Crime scene investigators (also known as CSIs) are the people in-charged with the examination of crime scenes. They gather and process evidences from the scenes. Their salaries vary on the type of duties that they perform. In addition to these, the wages that they receive are based on their current job position. To know how much does a crime scene investigator make, it is best to have a look at the occupations and salaries given to experts in the field of forensic science.
How much does a crime scene investigator? The amount of salaries that these people receive depends on the length of stay in a particular agency as well as the responsibilities and tasks that they do. In the United States, the average annual salary of CSIs range from $30,000 to $60,000. When the duties assigned to them become more specialized, their salaries increase. For instance, crime scene analysts receive a daily salary of $31.87 while the daily salary of crime lab analysts is $16.75.
How to Become a CSI
For those who are satisfied with the average salaries received by CSIs and want to become one of them, then there are some qualifications and requirements that they should satisfy. There are police departments in the United States that prefer applicants who have completed a bachelor degree in forensic science. To be considered in the position, applicants should pass a series of trainings that will test and evaluate their skills and knowledge on evidence collection and investigative procedures.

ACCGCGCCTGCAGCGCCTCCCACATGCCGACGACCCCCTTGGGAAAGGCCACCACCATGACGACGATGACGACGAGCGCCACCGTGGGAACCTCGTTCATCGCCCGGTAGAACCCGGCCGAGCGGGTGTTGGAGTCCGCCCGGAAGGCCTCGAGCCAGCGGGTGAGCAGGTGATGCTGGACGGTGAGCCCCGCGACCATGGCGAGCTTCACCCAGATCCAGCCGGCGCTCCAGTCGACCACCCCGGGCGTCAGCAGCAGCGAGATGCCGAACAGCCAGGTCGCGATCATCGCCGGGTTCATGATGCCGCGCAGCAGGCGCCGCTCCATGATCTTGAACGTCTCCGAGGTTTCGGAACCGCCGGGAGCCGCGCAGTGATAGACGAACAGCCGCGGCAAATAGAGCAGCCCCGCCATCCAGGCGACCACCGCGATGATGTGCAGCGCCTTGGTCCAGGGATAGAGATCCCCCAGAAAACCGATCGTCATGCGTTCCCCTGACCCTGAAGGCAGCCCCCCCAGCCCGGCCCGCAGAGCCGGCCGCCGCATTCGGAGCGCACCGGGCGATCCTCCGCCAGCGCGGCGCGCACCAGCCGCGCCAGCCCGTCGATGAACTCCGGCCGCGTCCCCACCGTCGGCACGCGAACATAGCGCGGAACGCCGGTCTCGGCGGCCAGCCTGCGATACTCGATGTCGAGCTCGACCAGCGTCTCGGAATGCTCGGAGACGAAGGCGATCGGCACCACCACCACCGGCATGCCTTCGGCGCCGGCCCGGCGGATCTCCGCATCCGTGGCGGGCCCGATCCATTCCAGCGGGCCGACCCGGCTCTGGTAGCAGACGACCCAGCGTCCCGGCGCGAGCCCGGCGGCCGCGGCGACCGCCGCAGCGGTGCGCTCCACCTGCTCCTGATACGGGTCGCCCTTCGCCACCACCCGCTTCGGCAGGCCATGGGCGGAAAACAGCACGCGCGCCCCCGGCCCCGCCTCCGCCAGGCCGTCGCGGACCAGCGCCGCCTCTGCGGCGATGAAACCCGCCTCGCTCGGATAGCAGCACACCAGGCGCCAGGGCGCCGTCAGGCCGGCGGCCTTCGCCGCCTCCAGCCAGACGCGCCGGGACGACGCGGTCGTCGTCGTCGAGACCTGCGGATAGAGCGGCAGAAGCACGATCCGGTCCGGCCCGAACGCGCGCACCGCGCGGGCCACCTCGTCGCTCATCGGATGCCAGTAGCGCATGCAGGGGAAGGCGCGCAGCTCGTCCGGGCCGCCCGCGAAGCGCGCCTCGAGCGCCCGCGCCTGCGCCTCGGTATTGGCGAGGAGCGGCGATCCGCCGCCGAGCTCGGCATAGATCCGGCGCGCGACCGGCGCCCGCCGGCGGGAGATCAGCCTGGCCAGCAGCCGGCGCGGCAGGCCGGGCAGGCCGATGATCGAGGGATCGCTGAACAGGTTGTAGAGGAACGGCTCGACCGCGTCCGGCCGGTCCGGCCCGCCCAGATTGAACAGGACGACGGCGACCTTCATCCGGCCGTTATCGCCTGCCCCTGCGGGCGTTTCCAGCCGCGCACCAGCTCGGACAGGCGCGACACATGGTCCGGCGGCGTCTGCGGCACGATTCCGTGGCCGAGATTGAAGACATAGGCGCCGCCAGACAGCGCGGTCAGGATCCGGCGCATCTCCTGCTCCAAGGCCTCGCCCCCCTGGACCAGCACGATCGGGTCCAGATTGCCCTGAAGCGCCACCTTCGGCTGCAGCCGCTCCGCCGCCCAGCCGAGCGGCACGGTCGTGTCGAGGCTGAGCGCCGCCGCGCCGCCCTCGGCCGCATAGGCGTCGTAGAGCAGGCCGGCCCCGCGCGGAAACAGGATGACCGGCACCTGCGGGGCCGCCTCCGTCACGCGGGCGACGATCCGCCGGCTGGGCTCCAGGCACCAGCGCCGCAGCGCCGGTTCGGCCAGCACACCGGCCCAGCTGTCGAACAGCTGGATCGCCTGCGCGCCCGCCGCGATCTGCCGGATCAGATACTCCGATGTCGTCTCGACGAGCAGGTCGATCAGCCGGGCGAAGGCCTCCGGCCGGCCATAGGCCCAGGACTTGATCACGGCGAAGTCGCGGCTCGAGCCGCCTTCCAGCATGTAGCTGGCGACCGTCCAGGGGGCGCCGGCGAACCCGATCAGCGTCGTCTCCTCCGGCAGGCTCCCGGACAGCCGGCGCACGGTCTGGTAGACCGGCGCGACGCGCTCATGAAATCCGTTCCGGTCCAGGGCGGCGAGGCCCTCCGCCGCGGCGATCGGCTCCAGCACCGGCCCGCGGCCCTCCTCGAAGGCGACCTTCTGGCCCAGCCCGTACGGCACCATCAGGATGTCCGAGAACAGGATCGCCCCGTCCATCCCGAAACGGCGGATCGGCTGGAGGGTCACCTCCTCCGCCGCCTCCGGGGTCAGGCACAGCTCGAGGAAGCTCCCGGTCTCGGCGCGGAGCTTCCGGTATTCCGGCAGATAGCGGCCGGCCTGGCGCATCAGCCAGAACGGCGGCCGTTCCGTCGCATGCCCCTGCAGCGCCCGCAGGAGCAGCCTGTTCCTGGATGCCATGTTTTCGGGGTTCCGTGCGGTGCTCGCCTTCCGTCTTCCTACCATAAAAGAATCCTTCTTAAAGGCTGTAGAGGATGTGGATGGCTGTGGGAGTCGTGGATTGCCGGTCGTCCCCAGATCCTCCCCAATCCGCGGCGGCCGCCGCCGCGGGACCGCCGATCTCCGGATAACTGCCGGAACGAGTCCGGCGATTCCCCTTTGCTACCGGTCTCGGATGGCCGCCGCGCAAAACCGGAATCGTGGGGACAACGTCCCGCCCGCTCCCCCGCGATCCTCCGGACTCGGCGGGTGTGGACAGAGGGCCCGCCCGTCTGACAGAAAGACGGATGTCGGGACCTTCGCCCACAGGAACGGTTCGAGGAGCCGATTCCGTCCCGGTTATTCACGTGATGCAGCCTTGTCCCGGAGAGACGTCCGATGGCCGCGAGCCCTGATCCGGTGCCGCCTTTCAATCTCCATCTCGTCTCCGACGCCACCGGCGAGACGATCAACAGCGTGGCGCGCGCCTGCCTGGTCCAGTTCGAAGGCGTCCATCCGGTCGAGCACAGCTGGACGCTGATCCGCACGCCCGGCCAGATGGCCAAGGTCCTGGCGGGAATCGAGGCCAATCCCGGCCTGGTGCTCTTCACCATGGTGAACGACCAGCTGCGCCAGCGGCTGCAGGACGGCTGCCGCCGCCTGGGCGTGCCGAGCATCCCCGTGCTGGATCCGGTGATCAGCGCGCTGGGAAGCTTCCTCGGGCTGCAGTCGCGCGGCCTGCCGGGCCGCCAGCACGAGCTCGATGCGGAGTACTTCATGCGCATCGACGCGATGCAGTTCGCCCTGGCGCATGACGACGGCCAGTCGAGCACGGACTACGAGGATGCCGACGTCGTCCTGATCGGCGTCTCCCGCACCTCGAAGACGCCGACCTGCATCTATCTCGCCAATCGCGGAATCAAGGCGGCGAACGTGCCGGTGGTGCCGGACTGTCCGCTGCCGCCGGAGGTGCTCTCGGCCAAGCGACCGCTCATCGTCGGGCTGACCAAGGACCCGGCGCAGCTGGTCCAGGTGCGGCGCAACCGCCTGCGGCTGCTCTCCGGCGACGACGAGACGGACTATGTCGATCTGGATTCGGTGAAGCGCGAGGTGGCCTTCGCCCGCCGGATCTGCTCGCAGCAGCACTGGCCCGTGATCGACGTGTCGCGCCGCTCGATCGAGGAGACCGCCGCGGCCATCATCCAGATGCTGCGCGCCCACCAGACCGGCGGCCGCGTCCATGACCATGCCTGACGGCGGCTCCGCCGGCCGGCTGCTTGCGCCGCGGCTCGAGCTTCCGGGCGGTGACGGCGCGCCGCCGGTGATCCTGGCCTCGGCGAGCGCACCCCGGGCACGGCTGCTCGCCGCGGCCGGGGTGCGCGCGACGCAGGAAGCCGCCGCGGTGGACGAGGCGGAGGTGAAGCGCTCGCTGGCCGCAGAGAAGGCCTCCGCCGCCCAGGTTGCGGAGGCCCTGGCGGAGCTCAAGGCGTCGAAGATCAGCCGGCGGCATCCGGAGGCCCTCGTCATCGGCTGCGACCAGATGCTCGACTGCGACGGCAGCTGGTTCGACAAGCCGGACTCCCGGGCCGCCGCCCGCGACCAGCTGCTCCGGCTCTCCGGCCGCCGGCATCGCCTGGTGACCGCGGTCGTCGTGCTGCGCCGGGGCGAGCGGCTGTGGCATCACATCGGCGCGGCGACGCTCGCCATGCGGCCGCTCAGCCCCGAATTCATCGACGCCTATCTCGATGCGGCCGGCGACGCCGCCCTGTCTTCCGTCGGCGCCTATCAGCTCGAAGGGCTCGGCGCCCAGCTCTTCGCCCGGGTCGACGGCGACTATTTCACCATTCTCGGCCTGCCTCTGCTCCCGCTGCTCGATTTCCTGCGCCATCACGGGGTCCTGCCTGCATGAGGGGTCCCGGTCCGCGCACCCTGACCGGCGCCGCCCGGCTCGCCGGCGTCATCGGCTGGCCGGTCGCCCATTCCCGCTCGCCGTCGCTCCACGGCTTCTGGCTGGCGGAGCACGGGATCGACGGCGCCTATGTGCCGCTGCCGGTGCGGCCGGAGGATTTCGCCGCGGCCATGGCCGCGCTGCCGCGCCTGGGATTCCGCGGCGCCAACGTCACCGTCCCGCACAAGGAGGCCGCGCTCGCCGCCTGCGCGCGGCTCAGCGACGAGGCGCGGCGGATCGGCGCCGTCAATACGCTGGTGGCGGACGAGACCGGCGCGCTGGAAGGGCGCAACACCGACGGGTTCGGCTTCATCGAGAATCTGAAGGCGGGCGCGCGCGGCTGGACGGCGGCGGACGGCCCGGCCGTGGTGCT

The position calls for individuals who have extensive understanding and knowledge on tasks related to crime scene investigations. The duties of crime scene investigators include thorough examination of the scene of the crime, the proper collection of evidences, use of various tools and equipment in collecting and analyzing evidences as well as use of appropriate methods to process the evidences. In addition to these, CSIs testify in courts about the results of investigations and the approaches used in the analysis of evidences.
CSIs are expected to be present at crime scenes at all times. To analyze the crime, investigators should have sufficient understanding on the reconstruction of events before, during and right after the crime happened. To avoid the evidences from being contaminated, they should properly store them in the police department. Above all, CSIs should have thorough understanding on previous court cases as well as state and federal laws in order to lead the police officers to the right suspect or suspects.